Business Today

Wafer-thin margins

twitter-logo Taslima Khan        Print Edition: May 13, 2012

More than half a dozen start-ups have launched online grocery stores in recent months. Working people, happy to have rice, sugar and even organic pepper delivered to their doorstep, may wonder why no one thought of it sooner. But egroceries are a tricky business. The success of online book and gadget retailers is little reason to assume that this sudden smorgasbord will fare well.

There is, of course, room for growth. According to consultancy firm Technopak Advisors, food and groceries account for $343 billion (Rs 15.44 trillion; one trillion equals 100,000 crore), or 68 per cent, of the $505-billion Indian retail market. Within this category, the organised food and grocery market, estimated at $12 billion, is expected to grow at a compound annual rate of 30 per cent in the next five years.

That might explain why 26-year-old Ambuj Jhunjhunwala, who started online supermarket MyGrahak in 2010, wears a confident smile. The entrepreneur, whose family promotes 6Ten, a 300-store retail chain, is unfazed that he has three rivals in the National Capital Region alone (see Grocers Galore, page 72). "The market has room for everyone," says Ajay Mittal, Director, Ascent Capital. His company recently invested $10 million in BigBasket, the only egrocery venture to attract funding.

"If people can buy highly touch-andfeel products like shoes or apparel online, why not grocery," asks Vaibhav Goel, founder of three-month-old FamilyKart, which delivers around 20 orders a day in and around Delhi. E-grocers enjoy some advantages over regular supermarkets. They save on costs such as rent, store staff, and managing store inventory in addition to warehouse inventory. Two years ago, 6Ten closed 25 stores that were not doing well. More recently, Future Group's Big Bazaar and the More chain, operated by Aditya Birla Retail, also shut several stores that had turned unviable. "Delivery costs account for 60 per cent of what we would incur on rentals, so we save 40 per cent," says Hari Menon, co-founder of Bangalore-based BigBasket.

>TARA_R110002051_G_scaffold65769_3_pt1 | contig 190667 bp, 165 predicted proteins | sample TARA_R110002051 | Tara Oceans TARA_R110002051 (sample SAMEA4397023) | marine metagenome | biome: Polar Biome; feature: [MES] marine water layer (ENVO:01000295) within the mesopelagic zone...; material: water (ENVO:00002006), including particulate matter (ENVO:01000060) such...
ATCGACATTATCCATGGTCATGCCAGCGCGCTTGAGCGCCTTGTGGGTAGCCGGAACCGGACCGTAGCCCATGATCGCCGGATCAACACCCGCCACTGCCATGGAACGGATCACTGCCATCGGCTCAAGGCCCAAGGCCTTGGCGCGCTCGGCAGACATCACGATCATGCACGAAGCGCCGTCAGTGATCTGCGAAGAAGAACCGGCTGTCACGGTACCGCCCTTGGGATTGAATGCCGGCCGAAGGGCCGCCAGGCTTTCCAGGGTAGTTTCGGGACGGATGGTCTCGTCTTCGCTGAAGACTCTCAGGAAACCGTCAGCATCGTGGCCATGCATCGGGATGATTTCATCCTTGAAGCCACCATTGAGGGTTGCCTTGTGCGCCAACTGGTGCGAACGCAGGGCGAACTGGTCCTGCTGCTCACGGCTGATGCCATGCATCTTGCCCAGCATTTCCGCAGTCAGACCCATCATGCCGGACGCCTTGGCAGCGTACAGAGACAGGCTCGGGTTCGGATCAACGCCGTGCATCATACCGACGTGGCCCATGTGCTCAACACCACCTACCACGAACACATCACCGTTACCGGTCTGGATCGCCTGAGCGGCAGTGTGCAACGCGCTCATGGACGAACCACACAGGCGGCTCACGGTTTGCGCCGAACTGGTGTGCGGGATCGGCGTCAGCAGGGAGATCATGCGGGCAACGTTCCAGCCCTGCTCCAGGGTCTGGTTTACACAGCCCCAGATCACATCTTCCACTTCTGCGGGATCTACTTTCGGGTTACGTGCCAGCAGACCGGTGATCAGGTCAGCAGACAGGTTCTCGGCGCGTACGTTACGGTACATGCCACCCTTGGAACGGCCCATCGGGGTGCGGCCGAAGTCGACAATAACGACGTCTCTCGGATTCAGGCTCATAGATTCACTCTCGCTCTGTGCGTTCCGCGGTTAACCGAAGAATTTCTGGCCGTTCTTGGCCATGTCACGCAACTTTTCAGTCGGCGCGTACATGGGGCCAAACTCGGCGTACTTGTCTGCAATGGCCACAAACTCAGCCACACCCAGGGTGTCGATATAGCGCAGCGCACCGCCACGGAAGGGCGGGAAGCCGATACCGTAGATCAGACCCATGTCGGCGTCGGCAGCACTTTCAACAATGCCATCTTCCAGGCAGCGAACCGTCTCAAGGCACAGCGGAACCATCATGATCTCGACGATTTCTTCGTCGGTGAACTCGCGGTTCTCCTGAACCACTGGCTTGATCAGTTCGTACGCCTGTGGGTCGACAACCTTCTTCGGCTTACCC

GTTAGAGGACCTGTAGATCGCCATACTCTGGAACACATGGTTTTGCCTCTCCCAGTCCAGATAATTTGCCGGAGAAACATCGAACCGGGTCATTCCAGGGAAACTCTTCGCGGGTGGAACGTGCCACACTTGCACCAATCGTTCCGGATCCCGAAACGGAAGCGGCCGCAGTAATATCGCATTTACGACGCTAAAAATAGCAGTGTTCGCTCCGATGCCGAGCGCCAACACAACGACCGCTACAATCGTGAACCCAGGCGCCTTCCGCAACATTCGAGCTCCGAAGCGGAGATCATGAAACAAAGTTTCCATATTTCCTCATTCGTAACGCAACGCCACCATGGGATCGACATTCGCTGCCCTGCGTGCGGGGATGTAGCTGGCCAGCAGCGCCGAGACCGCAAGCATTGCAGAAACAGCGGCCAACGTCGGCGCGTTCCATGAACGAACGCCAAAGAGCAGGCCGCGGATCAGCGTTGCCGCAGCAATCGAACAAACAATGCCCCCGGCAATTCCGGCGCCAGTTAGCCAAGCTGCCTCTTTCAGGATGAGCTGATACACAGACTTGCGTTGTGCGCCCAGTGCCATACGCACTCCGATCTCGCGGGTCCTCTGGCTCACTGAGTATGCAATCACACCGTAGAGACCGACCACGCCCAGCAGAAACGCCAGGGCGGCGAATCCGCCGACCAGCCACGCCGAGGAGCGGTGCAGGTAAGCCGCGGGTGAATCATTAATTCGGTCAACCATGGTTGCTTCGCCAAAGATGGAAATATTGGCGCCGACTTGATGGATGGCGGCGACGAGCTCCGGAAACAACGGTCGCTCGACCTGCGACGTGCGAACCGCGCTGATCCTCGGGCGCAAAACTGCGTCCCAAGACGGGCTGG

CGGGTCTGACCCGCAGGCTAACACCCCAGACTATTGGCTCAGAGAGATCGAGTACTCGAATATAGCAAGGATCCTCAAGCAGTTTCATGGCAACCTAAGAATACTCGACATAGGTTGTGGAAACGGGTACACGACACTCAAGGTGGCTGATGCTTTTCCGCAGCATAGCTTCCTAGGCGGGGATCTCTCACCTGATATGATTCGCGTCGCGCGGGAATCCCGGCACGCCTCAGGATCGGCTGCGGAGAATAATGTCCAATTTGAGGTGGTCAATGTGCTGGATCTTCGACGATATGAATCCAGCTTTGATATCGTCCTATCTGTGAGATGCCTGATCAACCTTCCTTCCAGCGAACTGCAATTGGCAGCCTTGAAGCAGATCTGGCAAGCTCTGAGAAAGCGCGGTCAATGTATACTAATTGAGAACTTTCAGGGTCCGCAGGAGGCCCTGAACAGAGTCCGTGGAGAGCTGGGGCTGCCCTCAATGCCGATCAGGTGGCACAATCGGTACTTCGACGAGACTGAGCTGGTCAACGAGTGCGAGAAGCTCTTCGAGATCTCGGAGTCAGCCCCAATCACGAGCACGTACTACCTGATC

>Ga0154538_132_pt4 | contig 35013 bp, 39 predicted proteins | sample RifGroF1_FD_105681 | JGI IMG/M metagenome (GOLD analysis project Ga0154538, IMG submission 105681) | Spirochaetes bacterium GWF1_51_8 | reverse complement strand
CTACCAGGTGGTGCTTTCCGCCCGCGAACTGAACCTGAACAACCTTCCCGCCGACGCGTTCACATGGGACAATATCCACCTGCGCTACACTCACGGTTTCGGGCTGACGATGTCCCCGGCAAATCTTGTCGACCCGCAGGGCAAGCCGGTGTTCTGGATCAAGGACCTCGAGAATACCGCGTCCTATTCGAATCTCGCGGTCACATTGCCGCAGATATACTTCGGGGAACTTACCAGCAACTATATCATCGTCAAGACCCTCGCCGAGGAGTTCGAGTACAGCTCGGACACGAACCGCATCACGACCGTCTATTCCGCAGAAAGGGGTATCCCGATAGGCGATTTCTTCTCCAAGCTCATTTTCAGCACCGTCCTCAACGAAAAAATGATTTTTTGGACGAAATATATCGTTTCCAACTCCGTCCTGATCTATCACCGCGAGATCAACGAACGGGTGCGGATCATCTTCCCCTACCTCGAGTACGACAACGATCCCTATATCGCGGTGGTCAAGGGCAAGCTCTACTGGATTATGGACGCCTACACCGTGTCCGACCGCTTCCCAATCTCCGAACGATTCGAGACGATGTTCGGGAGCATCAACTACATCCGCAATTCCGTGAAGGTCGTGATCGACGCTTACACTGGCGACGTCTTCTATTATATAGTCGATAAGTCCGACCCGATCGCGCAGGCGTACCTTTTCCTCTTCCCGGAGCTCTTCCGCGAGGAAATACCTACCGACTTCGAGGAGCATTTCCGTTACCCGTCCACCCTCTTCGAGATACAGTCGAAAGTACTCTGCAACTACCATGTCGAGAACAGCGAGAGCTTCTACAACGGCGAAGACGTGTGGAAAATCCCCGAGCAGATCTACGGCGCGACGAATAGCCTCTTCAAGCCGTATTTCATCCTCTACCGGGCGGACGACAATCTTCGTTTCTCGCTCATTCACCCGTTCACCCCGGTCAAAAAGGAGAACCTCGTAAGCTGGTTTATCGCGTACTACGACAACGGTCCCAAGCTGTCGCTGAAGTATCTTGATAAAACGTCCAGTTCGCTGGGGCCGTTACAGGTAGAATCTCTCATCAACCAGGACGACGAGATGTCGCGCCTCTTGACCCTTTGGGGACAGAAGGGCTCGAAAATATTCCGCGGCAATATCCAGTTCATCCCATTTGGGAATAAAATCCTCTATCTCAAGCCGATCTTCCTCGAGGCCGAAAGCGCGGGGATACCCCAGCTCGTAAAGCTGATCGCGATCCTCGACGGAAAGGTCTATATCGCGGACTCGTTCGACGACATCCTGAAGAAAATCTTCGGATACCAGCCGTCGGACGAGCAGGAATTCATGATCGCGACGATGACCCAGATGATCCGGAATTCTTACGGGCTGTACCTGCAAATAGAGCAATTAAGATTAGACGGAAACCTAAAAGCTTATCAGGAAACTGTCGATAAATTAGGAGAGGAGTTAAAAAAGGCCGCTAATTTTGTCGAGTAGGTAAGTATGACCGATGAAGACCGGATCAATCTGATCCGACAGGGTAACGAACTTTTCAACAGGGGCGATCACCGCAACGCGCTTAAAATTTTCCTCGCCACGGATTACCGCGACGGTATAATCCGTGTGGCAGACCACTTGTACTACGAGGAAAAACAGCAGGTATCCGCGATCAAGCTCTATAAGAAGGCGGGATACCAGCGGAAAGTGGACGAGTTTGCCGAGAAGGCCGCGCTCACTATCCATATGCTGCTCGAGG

One reason why no e-grocery startup other than BigBasket has managed to raise money is that margins are wafer-thin. "At a gross margin of 12 to 15 per cent, profitability cannot be more than two per cent," says Gaurav Saraf, Director of Epiphany Ventures, a venture capital firm. The gross margin on fast-moving consumer goods is as low as 14 per cent. On fruit and vegetables, it is around 16 per cent but shelf life is shorter. This is why many sites, including MyGrahak and FamilyKart, stay away from fresh produce. BigBasket, however, says it has no problem. "Fruit and vegetables are procured only on order, except for those with a longer shelf life, such as potatoes and onions," says Menon. "This reduces loss of stock by three to four per cent."

One of the biggest rivals of e-grocers is the local kirana store, which offers home delivery in many cities, often within an hour. But Ascent Capital's Mittal says kirana shops lack the cost advantages to offer customers the best price, and cannot stock a wide range of products. BigBasket tries to consolidate orders in a locality and reach the customer in eight to 24 hours. But is that enough? Manohar Mason, Managing Director of Pentagon Communications, a marketing and consulting firm, doesn't think so. He says: "People can wait for books, but not groceries."